Residents near a proposed oil and gas exploration site in Surrey are calling for an extension to the public consultation period on the scheme.
The Environment Agency (EA) has allowed people 28 days to comment on the application for environmental permits for the site near the village of Dunsfold. Link to consultation
But a local community group, Protect Dunsfold, said today the consultation had not been widely advertised.
The consultation period coincides with the general election and run-up to Christmas.
This was “unacceptable for a matter of such public importance”, the group said.
A spokesperson told DrillOrDrop:
“This application is of high public interest and needs to be subjected to close and detailed scrutiny. 28 days is simply insufficient time.”
The company behind the scheme, UKOG 234, wants to drill a vertical and sidetrack well to explore for gas in the Portland sandstone and oil in the deeper Kimmeridge clay formation. It also wants to carry out initial and extended tests on the flow of hydrocarbons in the well.
UKOG 234 has applied for planning permission to Surrey County Council and a decision is currently expected in January 2020.
But the company also needs to secure environmental permits for the proposed operations.
The permit application comprises 26 documents, including a 218-page environmental risk assessment, 195-page gas management plan and a 261-page site condition report. Some appendices are repeated in more than one document.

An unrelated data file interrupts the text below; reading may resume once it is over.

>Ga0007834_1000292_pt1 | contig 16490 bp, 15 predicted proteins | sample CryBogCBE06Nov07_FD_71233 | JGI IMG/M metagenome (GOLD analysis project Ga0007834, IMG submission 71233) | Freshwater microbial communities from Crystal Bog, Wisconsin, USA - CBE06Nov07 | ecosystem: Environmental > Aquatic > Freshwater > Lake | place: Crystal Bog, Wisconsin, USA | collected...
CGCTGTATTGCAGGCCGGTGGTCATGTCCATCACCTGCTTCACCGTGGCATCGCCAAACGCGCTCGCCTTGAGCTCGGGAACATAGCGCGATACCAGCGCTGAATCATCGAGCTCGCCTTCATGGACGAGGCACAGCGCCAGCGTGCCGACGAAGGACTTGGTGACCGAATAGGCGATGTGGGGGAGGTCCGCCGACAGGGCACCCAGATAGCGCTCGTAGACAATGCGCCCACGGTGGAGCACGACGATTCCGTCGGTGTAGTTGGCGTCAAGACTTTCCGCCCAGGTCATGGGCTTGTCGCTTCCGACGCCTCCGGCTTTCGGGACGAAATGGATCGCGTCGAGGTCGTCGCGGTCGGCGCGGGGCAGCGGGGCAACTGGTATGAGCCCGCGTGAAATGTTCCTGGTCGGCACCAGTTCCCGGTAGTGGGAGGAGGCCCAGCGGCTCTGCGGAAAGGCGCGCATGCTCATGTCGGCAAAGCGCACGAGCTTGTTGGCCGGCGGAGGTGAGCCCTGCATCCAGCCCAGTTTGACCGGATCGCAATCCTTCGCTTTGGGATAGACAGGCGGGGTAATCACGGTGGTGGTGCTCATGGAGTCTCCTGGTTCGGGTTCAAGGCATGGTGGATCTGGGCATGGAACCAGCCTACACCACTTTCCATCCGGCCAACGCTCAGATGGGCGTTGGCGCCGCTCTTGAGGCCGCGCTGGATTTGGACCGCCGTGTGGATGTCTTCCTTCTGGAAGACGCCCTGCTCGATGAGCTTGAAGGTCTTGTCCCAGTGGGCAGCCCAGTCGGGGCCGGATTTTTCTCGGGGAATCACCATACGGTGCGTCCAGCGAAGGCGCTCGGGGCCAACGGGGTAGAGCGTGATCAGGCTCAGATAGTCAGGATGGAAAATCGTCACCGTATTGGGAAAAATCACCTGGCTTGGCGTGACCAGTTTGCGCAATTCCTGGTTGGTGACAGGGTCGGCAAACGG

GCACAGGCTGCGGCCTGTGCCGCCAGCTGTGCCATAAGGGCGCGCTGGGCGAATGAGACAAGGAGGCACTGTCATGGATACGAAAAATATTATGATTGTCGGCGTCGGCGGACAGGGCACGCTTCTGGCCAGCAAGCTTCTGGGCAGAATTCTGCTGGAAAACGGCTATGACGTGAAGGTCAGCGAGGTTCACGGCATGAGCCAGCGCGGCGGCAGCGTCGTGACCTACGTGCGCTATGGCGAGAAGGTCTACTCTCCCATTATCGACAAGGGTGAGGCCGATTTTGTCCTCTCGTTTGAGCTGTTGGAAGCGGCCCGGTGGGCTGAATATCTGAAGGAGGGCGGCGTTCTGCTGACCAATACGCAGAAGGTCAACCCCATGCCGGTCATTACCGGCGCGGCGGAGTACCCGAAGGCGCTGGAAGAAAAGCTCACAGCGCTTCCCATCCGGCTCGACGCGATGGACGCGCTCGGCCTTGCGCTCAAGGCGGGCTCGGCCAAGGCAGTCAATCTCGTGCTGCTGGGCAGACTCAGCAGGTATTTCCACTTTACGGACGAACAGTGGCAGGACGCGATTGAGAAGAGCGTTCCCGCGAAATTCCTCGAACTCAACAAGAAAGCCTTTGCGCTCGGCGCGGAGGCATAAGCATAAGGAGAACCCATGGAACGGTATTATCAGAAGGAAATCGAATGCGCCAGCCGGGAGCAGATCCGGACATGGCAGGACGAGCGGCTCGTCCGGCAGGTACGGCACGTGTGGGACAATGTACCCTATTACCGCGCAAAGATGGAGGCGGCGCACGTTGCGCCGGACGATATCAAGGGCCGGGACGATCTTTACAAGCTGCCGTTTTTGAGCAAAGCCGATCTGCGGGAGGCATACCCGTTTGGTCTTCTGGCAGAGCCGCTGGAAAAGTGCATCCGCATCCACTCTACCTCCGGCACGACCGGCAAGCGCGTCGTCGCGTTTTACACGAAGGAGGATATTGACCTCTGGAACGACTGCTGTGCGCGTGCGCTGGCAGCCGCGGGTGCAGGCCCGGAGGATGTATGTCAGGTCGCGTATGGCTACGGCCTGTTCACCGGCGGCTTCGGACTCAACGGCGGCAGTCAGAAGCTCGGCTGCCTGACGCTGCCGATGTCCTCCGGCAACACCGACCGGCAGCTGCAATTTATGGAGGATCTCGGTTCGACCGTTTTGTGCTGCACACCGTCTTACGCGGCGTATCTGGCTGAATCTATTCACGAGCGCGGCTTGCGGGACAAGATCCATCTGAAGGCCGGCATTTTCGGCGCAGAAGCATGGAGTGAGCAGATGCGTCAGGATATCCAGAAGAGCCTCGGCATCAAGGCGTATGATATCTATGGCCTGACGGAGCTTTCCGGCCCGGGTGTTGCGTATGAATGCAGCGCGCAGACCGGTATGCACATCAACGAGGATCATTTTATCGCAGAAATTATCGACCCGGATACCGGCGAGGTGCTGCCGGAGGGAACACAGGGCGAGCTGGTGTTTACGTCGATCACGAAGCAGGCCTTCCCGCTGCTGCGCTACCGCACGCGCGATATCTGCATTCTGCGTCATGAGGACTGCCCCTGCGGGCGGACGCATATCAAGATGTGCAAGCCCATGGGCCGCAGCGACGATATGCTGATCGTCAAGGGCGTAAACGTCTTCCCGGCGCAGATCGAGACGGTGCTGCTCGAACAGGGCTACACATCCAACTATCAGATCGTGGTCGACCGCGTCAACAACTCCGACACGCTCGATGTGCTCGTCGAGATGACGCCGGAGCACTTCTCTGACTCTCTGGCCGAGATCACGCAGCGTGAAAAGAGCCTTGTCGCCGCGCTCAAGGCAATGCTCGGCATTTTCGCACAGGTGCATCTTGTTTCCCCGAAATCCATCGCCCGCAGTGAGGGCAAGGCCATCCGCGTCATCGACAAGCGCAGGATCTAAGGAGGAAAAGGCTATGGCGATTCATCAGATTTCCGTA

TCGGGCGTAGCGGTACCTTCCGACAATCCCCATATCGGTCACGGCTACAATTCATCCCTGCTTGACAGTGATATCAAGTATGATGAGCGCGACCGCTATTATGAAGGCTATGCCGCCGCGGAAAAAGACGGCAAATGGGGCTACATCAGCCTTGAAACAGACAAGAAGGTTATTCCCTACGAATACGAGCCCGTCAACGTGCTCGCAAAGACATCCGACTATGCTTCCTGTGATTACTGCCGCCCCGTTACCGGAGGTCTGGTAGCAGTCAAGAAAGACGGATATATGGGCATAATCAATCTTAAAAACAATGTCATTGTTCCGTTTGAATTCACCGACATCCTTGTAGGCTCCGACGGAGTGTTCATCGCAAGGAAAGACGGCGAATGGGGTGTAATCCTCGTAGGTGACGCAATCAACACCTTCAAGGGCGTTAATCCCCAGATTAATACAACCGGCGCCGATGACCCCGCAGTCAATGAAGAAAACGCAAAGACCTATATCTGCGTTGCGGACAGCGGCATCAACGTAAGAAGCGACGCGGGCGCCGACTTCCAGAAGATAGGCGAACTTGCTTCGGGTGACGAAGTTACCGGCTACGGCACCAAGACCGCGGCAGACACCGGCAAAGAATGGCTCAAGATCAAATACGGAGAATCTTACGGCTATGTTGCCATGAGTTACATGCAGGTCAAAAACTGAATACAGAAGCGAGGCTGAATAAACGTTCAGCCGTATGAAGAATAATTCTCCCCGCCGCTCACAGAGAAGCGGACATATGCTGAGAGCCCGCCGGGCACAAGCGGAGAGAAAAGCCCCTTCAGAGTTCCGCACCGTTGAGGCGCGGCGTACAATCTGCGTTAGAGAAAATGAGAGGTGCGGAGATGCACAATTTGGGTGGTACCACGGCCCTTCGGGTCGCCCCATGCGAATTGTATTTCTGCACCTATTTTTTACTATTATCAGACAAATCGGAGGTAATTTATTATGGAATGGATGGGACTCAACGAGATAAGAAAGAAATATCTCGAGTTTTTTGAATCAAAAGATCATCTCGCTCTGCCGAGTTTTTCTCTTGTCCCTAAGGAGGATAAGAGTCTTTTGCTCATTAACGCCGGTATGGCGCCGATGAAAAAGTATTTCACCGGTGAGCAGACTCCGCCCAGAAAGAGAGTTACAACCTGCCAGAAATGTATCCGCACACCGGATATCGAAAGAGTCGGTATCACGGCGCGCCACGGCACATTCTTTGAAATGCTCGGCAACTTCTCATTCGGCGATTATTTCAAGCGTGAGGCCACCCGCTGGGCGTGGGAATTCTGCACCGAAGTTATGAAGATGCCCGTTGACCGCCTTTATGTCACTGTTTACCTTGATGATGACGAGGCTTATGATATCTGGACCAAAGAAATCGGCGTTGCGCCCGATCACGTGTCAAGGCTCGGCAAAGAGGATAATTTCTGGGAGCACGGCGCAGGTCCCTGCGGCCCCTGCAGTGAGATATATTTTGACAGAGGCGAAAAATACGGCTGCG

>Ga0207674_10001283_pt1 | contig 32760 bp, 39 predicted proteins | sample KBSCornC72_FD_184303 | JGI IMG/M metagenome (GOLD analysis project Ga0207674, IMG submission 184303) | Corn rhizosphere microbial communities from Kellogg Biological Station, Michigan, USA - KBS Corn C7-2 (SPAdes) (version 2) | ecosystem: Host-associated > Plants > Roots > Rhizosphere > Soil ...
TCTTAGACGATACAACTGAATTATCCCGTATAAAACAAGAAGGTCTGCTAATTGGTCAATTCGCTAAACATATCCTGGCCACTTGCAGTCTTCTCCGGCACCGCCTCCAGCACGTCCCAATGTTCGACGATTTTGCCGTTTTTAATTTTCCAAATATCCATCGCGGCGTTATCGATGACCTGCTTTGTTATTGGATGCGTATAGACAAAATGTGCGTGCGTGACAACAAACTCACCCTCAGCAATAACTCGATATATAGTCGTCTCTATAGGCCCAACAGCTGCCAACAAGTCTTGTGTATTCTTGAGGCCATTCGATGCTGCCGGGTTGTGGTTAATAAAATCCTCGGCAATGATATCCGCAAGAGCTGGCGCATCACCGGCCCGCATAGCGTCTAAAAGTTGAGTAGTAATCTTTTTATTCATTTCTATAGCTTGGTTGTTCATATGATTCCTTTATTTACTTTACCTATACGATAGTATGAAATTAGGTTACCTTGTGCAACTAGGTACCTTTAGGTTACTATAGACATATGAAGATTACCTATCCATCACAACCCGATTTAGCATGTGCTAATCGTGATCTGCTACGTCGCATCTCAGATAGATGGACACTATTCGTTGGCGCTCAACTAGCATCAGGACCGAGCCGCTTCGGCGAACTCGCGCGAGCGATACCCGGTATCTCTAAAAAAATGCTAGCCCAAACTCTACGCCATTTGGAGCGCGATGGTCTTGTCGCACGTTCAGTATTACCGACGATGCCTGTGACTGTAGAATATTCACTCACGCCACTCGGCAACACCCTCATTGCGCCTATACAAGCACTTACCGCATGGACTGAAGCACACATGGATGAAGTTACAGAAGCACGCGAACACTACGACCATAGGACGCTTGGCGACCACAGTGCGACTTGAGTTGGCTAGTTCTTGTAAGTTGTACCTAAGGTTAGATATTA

The EA can declare an application to have “high public interest” at any time and extend the consultation period.
Protect Dunsfold has written to general election candidates, local councillors, businesses and interest groups urging them to ask the EA to extend the consultation period until after the planning decision.
The current deadline for comments to the consultation is 19 December 2019. Comments can be made
- By post to Environment Agency Permitting and Support Centre, Regulated Industry Team, Quadrant 2, 99 Parkway Avenue, Sheffield S9 4WF
- By email to PSCpublicresponse@environment-agency.gov.uk
UKOG 234 has applied to the EA for permits to produce mining waste, incinerate more than 10 tonnes of gas a day in a flare and store or handle up to 500 tonnes of crude oil. The company is also applying for a radioactive substances activity permit and to use medium combustion plant and specified generators.
The proposed site, called the Loxley well site, is 350m from the nearest home. There are 50 properties and a caravan park within 2km. The land immediately to the north of the site is part of the Surrey Hills Area of Outstanding Natural Beauty.
The application outlines how the site will be constructed and the well drilled and tested. It also gives details of chemicals to be used and waste likely to be produced.
Well treatment The sole treatment proposed in the application for Dunsfold is an acid wash. This is the circulation of a 5-15% solution of acid through the well to clean the borehole after drilling. Parts of the application refer to hydrochloric acid, while others say the operation will use acetic acid. UKOG 234 said acid wash was considered “de- minimis” or low risk and therefore does not need a groundwater permit.
The planning application for the Dunsfold scheme said the sidetrack well would: “allow alternate completion methodology, new completion fluids and the possible use of small-bore radial drilling to be deployed in the search for higher sustainable recovery rates“. There was, however, no reference to these proposals in the environmental permit application.